Society often ignores people with disabilities, mostly because it doesn’t know how to communicate with them. Anastasiya draws an analogy with foreign language courses. When we learn, for example, English, we learn about the native speakers of that language – what they eat, drink, and dress. Everyone in Ukraine remembers that classic phrase from their early English lessons: “London is the capital of Great Britain”. Why not, then, also tell children at school about people with disabilities? Explain the problems, for example, blind people face and how to help them without being offensive: a kind of education in communication.
“The fear of another does not disappear quickly, and nor does the guilt for the fact that someone’s life is more difficult than yours. I am familiar with the feeling of regret: I can easily run 500m, while someone else has to wait two weeks for a social worker to come and push them in their wheelchair the same 500m. One has to accept things and do all that they can in such a situation. We need to look for opportunities; what we definitely do not need to do is whine.”
Anastasiya says that she used to have a long-held dream: to make a professional production of an inclusive play with “Untrodden Path”. Together with the British Council, she organized a training event, and in it one of the participants with a visual impairment “came out of her shell” during a dance class. Together with choreographer Maria Bakalo, the girls decided to create the project “View”. Later they were joined by a team of directors, as well as director Anna Epatko, designer Olya Steblak, and artist Bohdana Davydyuk.
“Really, in order to move well, you don’t have to see yourself in the mirror,” Anastasiya says. “Halyna Partyka, the leader of the ‘Crane’ team, went to meet us: we held classes, got acquainted with the children and offered them to join our project. We immediately warned them that it will be difficult and that they will have to work hard. Today, ‘View’ consists of five children, five dancers, two musicians from the band ‘Troye Zillia’ and a 45-minute performance.”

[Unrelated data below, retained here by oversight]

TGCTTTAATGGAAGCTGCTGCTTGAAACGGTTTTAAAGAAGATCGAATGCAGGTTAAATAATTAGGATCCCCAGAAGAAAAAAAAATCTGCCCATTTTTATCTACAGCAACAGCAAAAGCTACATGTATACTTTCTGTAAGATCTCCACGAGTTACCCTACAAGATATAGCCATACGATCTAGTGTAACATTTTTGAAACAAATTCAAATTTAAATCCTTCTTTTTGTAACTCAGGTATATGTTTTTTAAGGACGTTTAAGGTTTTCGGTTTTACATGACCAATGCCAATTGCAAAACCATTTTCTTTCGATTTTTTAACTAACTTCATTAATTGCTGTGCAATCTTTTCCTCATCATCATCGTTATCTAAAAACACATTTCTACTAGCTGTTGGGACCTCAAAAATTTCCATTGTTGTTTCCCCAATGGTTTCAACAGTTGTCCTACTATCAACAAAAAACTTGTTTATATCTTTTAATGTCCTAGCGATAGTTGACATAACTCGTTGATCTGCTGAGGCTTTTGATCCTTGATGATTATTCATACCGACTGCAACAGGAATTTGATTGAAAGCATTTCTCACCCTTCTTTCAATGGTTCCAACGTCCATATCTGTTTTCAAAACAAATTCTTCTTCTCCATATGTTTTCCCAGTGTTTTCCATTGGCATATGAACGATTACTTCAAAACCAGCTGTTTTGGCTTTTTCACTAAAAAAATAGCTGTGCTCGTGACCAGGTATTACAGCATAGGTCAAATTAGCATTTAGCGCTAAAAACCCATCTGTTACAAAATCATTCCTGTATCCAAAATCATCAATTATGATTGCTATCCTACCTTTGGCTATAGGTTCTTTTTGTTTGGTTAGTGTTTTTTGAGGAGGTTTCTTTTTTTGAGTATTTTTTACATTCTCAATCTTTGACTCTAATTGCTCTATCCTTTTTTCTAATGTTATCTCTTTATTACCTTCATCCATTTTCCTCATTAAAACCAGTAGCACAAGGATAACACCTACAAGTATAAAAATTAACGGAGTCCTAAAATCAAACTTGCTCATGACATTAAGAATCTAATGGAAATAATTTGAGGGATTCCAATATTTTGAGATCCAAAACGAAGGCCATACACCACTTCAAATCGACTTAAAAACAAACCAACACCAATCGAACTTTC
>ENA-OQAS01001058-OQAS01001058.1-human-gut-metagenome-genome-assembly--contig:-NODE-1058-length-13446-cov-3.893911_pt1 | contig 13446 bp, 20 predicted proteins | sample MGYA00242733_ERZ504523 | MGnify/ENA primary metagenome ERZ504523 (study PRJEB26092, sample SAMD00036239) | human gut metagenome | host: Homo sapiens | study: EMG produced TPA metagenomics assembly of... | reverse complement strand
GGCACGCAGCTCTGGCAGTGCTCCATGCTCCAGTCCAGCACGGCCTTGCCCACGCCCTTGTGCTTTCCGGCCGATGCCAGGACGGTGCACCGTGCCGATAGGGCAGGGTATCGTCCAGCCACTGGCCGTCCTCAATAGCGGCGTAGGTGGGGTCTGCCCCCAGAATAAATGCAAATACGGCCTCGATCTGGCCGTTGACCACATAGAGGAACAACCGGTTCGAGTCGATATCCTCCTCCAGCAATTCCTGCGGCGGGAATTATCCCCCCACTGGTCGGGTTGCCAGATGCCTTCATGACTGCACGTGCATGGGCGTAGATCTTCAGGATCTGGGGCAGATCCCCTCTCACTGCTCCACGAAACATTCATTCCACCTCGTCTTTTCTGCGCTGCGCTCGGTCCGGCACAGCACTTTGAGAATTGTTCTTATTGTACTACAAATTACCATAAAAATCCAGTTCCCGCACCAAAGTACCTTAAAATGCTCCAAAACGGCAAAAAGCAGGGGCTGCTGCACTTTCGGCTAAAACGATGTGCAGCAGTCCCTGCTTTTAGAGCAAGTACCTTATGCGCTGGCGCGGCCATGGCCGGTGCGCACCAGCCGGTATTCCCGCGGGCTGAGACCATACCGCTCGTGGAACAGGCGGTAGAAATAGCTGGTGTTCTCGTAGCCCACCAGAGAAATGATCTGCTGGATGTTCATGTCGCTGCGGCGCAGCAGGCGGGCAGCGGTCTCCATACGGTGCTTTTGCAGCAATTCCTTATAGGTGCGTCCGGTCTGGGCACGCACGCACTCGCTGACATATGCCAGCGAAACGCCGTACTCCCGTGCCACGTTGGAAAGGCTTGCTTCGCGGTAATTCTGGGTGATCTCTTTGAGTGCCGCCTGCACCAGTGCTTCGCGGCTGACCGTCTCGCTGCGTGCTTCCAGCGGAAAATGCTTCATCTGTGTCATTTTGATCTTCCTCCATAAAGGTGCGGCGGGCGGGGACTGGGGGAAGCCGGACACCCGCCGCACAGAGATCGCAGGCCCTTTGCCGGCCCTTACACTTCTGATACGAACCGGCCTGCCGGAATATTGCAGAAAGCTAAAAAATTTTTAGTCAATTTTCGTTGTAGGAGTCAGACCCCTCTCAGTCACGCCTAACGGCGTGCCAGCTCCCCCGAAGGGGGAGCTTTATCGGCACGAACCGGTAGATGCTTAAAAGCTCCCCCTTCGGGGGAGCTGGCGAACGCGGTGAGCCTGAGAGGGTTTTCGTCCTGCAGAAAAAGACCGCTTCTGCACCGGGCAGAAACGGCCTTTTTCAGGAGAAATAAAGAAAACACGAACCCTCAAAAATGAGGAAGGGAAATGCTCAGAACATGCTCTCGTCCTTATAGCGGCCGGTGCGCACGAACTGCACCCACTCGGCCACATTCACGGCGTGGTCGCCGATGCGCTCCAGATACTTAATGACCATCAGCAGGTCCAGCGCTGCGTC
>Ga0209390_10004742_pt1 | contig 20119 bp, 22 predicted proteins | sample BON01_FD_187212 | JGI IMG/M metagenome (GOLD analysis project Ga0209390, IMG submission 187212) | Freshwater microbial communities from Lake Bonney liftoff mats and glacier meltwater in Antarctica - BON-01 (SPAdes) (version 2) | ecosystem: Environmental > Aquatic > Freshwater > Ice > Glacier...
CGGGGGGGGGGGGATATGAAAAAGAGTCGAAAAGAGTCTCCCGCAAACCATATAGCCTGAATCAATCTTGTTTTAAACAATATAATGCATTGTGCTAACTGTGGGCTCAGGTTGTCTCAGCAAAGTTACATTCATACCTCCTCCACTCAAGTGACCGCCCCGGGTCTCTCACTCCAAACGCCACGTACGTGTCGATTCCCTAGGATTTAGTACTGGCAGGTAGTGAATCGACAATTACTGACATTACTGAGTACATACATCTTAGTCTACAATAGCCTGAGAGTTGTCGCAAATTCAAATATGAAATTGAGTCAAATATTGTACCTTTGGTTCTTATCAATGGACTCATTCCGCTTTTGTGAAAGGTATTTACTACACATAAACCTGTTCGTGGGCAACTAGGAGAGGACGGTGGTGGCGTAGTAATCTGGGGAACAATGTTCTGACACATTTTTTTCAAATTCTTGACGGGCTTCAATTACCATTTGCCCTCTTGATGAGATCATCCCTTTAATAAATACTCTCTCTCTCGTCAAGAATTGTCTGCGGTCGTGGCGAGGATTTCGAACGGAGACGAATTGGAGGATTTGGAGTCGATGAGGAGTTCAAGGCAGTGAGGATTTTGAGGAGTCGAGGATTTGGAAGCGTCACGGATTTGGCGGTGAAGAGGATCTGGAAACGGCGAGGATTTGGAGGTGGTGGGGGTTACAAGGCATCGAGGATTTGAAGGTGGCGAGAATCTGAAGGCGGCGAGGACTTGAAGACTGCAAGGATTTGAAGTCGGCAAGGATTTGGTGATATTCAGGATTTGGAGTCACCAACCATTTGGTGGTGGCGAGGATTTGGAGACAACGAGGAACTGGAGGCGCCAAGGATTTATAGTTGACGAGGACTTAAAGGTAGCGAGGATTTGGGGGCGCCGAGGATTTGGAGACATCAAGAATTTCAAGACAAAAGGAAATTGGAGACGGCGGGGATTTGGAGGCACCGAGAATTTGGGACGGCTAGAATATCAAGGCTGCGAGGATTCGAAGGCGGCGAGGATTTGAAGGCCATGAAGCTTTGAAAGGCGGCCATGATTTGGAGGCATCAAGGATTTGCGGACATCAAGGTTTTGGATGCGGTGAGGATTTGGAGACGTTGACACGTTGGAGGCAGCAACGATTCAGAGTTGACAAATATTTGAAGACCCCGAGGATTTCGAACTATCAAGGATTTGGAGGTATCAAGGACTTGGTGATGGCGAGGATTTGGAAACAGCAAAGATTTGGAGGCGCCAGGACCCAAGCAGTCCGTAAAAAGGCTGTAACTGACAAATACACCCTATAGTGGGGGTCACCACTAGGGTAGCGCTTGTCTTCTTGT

For Anastasiya, a new project means new friends. During quarantine, the children found themselves in complete isolation at home, and it turned out to be quite difficult to maintain contact via the Internet. When the situation with quarantine eased a bit, the organisers of “View” rented a car and went to visit the children in the Lviv and Rivne regions. They got acquainted with their families, and convinced the parents that “View” could be trusted. Now, Anastasiya plans to raise funds for a concert tour to attract new spectators and give children the opportunity to explore the world outside their hometown.
‘Hikers in the mountains know that they should go at the speed of the slowest walker. When speaking about artistic training, people with disabilities only need to be given a little more time to learn. We do not give someone the role of a tree in a play simply because he cannot move. We teach them to move. My task now is to build a team that will create and develop new projects. The “Way” Festival has to eventually disappear. I hope that at some point it will not be necessary: living conditions will be equally comfortable for all actors, and inclusive theaters will become commonplace. In twenty-years, not earlier’ – Anastasiya smiles.